[2] The appellant strongly argues that the issuance of the search warrant violated his constitutional rights. Since the prosecutor explicitly instructed the sheriff not to exercise *528 his authority if the defense attorney objected and the attorney did object, so that nothing was produced under the search warrant we are unable to see how this issue is before us. No prejudice has been shown; and further, this issue, under the above facts, seems at most a moot problem.

[3] The appellant also argues that the production of the letter under court order violated the constitutional rights of the defendant. Counsel's argument seems to be that defendant's rights to counsel, to communicate with counsel, and to abstain from testifying against himself, have been violated. An effort is made to bring this particular assignment of error within the ambit of State v. Cory, 62 Wn. (2d) 371, 382 P. (2d) 1019 (1963), where the use of a microphone by a sheriff was held to violate the privilege of attorney-client confidential communications and the constitutional right of an accused to effective aid of counsel. This argument is without merit. The instant case has no similarity to Cory, and it is in no way applicable. In fact, the letter, under the circumstances herein, involves no communication between attorney and client. What is involved is an effort to withhold evidence that was incriminating to the defendant.

The appellant makes an argument that the order for production of the letter was prohibited discovery. This state has long recognized the inherent power of the trial court to grant discovery. State v. Gilman, 63 Wn. (2d) 7, 385 P. (2d) 369 (1963). This inherent power, based on trial administration, is not limited to that which benefits the defendant. This point has been recognized by Justice Traynor, speaking for the California Supreme Court:

"`... Absent some governmental requirement that information be kept confidential for the purposes of effective law enforcement, the state has no interest in denying the accused access to all evidence that can throw light on issues in the case, and in particular it has no interest in convicting on the testimony of witnesses who have not been as rigorously cross-examined and as thoroughly impeached as the evidence permits. To deny flatly any right of production on the ground that an imbalance would be created between the *529 advantages of prosecution and defense would be to lose sight of the true purpose of a criminal trial, the ascertainment of the facts....' [Quoting from People v. Riser, 47 Cal. (2d) 566, 586, 305 P. (2d) 1,13.] Similarly, absent the privilege against self-incrimination or other privileges provided by law, the defendant in a criminal case has no valid interest in denying the prosecution access to evidence that can throw light on issues in the case...." Jones v. Superior Court of Nevada Cy., 22 Cal. Rptr. 879, 372 P. (2d) 919 (1962).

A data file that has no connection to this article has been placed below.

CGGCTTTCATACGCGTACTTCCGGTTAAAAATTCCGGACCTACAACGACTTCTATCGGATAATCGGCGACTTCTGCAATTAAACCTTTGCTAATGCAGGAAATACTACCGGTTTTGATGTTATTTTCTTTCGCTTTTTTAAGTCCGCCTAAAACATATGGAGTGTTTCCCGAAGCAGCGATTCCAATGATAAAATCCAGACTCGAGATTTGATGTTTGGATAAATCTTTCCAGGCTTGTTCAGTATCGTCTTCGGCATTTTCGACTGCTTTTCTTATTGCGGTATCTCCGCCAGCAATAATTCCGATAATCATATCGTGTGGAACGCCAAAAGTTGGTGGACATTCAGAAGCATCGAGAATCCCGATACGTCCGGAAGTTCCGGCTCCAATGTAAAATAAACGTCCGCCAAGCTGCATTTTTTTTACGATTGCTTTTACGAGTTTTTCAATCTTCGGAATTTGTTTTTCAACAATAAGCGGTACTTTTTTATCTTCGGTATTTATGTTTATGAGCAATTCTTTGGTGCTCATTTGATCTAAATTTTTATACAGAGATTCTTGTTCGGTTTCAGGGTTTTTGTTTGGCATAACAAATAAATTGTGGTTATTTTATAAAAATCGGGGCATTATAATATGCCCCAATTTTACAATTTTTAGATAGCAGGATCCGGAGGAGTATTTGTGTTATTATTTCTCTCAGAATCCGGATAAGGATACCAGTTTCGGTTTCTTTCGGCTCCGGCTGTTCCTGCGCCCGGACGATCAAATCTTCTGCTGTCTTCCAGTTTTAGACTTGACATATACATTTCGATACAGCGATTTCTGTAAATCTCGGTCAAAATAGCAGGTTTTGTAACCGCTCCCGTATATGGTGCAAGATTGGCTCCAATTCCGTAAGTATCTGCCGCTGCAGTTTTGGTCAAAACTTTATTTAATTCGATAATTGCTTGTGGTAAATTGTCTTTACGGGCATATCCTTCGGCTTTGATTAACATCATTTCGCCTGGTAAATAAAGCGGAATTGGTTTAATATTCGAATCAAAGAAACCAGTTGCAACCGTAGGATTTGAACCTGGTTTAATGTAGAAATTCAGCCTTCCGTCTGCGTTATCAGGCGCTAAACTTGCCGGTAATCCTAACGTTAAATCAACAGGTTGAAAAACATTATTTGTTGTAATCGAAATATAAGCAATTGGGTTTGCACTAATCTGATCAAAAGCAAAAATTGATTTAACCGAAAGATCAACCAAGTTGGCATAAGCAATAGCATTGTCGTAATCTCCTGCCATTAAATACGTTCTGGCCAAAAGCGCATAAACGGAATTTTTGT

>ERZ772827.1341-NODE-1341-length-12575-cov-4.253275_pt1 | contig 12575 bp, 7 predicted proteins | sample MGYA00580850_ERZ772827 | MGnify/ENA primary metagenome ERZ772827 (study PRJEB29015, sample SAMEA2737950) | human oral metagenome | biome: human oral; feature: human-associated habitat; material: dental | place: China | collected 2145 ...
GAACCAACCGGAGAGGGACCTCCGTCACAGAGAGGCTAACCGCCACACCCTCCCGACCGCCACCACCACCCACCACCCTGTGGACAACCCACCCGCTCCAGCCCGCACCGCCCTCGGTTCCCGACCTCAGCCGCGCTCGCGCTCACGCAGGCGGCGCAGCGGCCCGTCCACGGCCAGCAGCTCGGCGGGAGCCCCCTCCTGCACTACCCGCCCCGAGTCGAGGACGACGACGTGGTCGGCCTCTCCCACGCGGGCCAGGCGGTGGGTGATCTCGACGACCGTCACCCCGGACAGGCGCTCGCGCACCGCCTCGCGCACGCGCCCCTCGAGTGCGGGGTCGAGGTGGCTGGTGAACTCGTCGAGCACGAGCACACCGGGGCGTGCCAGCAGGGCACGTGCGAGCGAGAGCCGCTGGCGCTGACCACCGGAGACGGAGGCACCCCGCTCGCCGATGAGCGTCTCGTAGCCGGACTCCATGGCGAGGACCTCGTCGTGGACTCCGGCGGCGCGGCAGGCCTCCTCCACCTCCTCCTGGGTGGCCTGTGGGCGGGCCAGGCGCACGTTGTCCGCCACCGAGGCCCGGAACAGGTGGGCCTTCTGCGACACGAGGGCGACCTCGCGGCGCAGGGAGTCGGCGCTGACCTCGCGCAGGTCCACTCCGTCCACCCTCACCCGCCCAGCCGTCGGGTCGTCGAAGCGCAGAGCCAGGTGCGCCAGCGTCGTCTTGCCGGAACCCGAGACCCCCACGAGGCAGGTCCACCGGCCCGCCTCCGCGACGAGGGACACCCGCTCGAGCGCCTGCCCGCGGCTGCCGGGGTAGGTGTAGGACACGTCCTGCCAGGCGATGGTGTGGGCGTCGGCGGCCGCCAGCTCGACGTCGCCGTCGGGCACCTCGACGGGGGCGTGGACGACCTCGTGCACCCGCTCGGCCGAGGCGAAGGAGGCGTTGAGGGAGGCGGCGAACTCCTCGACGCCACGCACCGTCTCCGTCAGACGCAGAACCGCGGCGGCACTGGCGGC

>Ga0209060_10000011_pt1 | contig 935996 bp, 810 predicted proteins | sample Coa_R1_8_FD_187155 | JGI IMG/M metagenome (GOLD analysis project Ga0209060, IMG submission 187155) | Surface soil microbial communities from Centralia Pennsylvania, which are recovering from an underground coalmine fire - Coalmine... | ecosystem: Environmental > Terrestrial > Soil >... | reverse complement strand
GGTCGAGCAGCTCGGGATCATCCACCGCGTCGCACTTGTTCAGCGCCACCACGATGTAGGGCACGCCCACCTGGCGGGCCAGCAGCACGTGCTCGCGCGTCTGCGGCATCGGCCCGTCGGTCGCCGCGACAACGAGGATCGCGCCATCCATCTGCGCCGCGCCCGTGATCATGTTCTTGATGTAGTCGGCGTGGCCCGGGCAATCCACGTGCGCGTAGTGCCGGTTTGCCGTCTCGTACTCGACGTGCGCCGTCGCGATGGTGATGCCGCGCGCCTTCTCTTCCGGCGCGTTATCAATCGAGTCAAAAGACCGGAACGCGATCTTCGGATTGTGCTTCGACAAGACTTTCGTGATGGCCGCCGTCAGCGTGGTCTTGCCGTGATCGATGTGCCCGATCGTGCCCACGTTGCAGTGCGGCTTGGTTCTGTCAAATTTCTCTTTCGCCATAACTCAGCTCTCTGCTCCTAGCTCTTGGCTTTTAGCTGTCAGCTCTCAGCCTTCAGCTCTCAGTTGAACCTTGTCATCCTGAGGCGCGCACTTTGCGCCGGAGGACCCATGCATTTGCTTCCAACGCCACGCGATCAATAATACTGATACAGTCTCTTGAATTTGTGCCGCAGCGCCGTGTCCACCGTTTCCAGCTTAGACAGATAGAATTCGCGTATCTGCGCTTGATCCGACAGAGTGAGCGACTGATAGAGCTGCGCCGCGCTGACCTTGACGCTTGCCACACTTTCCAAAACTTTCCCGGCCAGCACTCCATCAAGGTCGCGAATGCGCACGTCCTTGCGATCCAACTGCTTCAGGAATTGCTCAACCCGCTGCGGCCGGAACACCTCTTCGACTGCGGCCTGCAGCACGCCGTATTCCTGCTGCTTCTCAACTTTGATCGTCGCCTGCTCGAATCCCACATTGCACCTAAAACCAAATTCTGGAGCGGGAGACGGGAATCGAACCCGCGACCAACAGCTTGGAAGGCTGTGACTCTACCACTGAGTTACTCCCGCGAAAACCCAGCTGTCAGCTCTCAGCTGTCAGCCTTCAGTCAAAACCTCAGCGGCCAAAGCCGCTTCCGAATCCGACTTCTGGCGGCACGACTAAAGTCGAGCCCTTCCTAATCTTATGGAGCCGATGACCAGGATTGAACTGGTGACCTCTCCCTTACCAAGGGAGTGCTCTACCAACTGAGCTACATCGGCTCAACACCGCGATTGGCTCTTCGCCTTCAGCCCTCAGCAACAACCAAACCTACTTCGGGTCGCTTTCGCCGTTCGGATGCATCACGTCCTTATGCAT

Since there was no violation of the privilege against self-incrimination and no violation of the attorney-client privilege, the trial court was well within its power in ordering counsel, an officer of the court, to produce the letter.

[4] Appellant's second claimed error involves the admission of testimony for the prosecution from the defendant's son that the son had often seen his father intoxicated. The appellant argues that this placed his character in issue before he had decided to take the stand. However, the state introduced this evidence to show motive. The state's theory was that the defendant was an alcoholic and utterly dependent upon his wife for support. The mother-in-law had been waging a campaign in which she was trying to convince her daughter to divorce the defendant. The state contended that the defendant murdered the mother-in-law to prevent the loss of his support for his addiction. Thus, in this case the fact of alcoholism had a direct relation to motive. Even further, the defendant actually used the fact of alcoholism as a defense in several ways. We can find no error in the admission of this testimony.

The judgment of the trial court should be affirmed. It is so ordered.

ALL CONCUR.

April 5, 1965. Petition for rehearing denied.

NOTES

[*] Reported in 398 P. (2d) 170.